SCOTUS Rules In Favor of Landowners Against the EPA

Located in the Idaho panhandle is scenic Priest Lake which is known for its great lake trout fishing as well as it beautiful setting.  It’s an ideal location for anyone wanting to build a home and settle down.

So were the dreams of Mike and Chantell Sackett who purchased nearly two-thirds of an acre in a new development.  They set about making their plans for their dream home.  Before they could start building the house, they spent three days hauling in dirt to fill in areas on the lot and get everything leveled off.

Suddenly, officials from the Environmental Protection Agency and the US Army Corps of Engineers showed up on the site and ordered the couple to halt all activity.  It turns out the agencies suddenly declared the land in the new subdivision was a wetland.  Six months later they received a compliance order from the EPA informing them that the lot was a wetland and that they had to restore it back to its natural condition.  If they did not comply with the order, the EPA notice said that they could be fined up to $37,500 per day.

The Sacketts tried to appeal the order but were told by the EPA that decisions involving wetlands are not open to appeal.  They took their case to the courts and all of the courts up to the 9th Circuit Court of Appeals ruled that landowners had no right to appeal an EPA order involving wetlands until fines have been assessed.  The case then went to the US Supreme Court who just released their ruling on the case.

In the majority decision, Justice Antonin Scalia wrote that the Sacketts should have the right to file a civil suit against the EPA under the Administrative Procedures Act since the EPA order is a final one and that the couple were facing the huge fines.  He also wrote that the Clean Water Act, which is what the EPA was using to force the Sacketts to restore their property back to the original condition, is not exempt from judicial review.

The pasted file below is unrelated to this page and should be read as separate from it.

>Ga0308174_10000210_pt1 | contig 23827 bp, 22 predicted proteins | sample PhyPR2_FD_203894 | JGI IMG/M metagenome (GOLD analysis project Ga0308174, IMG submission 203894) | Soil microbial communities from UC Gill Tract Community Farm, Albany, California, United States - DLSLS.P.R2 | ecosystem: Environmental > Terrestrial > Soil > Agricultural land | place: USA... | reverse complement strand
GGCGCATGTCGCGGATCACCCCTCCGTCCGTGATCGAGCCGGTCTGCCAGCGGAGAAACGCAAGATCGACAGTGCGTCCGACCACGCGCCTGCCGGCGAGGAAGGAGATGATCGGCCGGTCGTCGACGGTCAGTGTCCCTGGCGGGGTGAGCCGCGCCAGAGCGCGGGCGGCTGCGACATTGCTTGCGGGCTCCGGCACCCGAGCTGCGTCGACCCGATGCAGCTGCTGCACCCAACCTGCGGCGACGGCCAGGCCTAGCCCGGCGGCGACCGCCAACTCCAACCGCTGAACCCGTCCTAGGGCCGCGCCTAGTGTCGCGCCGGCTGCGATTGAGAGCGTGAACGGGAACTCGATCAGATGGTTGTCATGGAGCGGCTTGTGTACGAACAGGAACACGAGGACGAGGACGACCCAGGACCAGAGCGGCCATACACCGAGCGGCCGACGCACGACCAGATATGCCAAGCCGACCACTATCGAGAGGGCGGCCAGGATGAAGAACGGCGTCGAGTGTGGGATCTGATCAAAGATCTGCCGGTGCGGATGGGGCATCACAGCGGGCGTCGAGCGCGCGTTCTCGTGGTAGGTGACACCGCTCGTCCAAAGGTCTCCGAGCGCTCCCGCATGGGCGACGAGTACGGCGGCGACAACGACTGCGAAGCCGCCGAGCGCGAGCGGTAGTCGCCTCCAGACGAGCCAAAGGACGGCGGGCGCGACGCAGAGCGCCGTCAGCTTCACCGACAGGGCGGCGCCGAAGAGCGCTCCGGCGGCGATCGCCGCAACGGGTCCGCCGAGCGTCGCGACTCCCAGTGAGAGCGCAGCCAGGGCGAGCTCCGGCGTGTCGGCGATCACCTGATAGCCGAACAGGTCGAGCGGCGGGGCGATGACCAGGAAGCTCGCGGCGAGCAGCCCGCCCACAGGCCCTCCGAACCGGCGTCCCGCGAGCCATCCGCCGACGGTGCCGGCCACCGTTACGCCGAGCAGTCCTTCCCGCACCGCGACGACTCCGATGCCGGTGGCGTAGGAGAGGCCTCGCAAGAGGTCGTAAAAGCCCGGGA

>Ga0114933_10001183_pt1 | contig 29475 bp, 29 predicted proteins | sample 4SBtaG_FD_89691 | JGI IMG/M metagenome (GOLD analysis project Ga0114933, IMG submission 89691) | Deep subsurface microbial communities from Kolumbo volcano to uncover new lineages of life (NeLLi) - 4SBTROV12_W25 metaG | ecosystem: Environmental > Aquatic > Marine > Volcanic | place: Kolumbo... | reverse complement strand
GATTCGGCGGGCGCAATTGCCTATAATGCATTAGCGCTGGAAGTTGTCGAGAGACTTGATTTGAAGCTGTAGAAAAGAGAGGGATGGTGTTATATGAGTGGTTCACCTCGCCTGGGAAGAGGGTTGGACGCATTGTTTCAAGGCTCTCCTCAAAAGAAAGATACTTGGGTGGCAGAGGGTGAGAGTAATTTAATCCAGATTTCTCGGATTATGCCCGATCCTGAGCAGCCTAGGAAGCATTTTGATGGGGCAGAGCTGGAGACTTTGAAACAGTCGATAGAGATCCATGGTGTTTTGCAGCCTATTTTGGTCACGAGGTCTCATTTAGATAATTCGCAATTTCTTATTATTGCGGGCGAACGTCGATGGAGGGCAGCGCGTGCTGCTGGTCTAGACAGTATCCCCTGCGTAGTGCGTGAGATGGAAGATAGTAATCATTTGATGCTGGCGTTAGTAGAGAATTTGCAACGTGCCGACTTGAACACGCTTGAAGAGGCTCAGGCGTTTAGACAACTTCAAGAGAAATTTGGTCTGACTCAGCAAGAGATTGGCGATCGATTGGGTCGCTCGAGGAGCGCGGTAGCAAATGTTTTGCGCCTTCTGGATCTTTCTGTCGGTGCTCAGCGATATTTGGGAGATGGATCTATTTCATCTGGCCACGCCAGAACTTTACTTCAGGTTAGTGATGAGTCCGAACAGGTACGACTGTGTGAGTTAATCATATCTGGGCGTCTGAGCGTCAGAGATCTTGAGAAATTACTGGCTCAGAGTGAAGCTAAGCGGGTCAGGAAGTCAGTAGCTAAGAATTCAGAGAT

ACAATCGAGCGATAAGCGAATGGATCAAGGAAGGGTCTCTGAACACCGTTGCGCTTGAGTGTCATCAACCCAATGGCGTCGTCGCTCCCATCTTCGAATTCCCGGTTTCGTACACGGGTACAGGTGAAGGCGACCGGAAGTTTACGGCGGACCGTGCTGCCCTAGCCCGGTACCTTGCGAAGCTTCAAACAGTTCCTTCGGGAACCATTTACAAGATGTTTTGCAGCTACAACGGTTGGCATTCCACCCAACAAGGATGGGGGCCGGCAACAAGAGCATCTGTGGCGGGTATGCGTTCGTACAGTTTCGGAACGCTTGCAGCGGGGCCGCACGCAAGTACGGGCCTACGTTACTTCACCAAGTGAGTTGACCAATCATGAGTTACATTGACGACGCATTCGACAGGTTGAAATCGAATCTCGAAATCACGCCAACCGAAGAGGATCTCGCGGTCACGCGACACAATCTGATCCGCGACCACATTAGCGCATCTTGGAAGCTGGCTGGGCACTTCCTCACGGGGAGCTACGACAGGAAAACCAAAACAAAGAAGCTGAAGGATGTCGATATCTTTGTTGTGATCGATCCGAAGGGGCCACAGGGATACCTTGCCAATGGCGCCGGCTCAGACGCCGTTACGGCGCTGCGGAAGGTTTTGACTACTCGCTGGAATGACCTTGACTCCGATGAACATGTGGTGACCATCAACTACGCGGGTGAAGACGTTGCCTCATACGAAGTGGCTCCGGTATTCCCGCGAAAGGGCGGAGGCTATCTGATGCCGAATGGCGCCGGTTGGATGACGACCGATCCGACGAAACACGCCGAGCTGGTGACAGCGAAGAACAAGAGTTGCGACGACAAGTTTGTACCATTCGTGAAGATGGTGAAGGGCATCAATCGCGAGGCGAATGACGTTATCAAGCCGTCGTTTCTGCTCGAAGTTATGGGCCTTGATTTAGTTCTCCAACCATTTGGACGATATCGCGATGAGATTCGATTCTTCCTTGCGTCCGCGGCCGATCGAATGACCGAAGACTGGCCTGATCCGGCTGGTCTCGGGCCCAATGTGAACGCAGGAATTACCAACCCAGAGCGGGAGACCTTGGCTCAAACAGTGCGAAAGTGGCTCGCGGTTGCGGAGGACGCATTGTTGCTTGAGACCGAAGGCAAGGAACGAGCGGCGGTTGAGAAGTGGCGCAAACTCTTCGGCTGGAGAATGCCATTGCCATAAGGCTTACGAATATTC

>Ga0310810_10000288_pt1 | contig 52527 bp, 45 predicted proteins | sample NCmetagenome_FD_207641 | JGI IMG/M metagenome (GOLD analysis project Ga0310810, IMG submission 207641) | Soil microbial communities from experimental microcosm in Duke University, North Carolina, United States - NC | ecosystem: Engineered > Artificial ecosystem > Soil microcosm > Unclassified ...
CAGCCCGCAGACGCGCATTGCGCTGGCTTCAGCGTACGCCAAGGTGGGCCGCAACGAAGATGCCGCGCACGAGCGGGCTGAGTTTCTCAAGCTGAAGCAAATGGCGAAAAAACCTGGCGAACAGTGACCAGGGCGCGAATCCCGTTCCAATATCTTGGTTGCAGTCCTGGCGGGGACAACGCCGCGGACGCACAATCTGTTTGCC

Justice Samuel Alito added that allowing property owners to file civil suits against the EPA was better than nothing.  He also urged that Congress review the Clean Water Act and come up with new legislation that more clearly defines the extent and power of the Act when used against landowners such as the Sacketts.

Damien Schiff, the Sackett’s attorney praised the Supreme Court ruling saying that it demonstrates that the EPA is not above the law as they seem to consider themselves to be and that private citizens do in fact have a legal recourse against them when they believe they are being treated unfairly.

In all of the articles I read on this case, no one addressed my first question.  If the area was a wetland to begin with, then how could the developer of the area rightfully sell lots for people to build on?  Could the Sacketts go after the person or company that sold them the lot and get their money back because of the EPA order?  And lastly, why would anyone want to build a house on wetland that has to be filled in first?  If the ground in a natural wetland, you are bound to have issues with the underlying soil settling which can present serious issues for any home built on it.

So personally, I question the Sackett’s judgment to build there in the first place, but am still glad that the Supreme Court ruled in their favor and that the couple now has an avenue to challenge the EPA order.